A new gene (galM) has been identified as the fourth cistron of the gal operon, encoding enzymes for the metabolism of galactose and lactose in Escherichia coli. Induction of the gal operon either from the gal promoters or from a neighboring prophage λ promoter expresses the galM gene as well. The new structure of the gal operon from the promoter end is galE-galT-galK-galM in counter-clockwise orientation on the chromosome. Genetic and biochemical analyses have revealed that the galM gene product has mutarotase activity, which converts α-aldose to the β-anomer. Unlike mutarotase from other bacteria in which the enzyme is primarily processed for export and secretion, the mutarotase from E. coli does not appear to be processed and yet is still found in periplasm (and culture media when overexpressed) in significant amounts. Although the interconversion of the sugar anomers occurs spontaneously in pure water in vitro, the in vivo formation of α-D-galactopyranose (the substrate for phosphorylation) from β-D-galactopyranose (generated by β-galactosidase hydrolysis of lactose) is largely dependent upon the presence of the mutarotase. This shows that efficient lactose metabolism recquires mutarotase. These results give credence to the idea that the activity of intracellular water is not high enough to permit a simple extrapolation of observed in vitro reactions to in vivo situations in every case.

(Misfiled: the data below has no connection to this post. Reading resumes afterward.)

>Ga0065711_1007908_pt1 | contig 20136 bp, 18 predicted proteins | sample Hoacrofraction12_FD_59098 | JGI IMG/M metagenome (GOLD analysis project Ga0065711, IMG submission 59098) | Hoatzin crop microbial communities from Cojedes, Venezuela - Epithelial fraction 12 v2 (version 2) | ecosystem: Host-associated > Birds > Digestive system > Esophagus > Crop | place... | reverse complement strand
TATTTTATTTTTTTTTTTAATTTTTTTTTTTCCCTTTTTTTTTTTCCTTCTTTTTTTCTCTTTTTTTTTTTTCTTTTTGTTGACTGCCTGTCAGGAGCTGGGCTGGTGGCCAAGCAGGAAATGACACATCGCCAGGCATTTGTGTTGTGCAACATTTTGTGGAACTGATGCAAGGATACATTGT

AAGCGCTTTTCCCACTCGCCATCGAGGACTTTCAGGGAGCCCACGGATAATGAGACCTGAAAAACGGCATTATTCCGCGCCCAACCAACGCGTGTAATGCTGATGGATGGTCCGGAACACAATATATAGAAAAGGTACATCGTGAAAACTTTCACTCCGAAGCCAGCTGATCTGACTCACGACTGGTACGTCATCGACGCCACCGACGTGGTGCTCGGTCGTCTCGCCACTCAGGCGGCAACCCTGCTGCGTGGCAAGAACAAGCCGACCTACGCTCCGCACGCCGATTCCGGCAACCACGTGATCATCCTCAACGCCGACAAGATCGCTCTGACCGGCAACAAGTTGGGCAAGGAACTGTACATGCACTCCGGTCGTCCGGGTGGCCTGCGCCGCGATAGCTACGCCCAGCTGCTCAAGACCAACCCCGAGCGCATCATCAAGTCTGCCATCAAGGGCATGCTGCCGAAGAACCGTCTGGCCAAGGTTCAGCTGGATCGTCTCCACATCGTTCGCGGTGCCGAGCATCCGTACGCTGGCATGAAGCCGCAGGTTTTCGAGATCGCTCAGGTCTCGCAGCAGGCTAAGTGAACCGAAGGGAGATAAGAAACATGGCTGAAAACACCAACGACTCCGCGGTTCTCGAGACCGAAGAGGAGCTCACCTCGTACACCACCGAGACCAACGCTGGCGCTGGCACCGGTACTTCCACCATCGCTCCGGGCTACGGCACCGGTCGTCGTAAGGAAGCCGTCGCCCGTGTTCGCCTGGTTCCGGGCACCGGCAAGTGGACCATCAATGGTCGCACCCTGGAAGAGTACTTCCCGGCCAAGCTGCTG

ASJC Scopus subject areas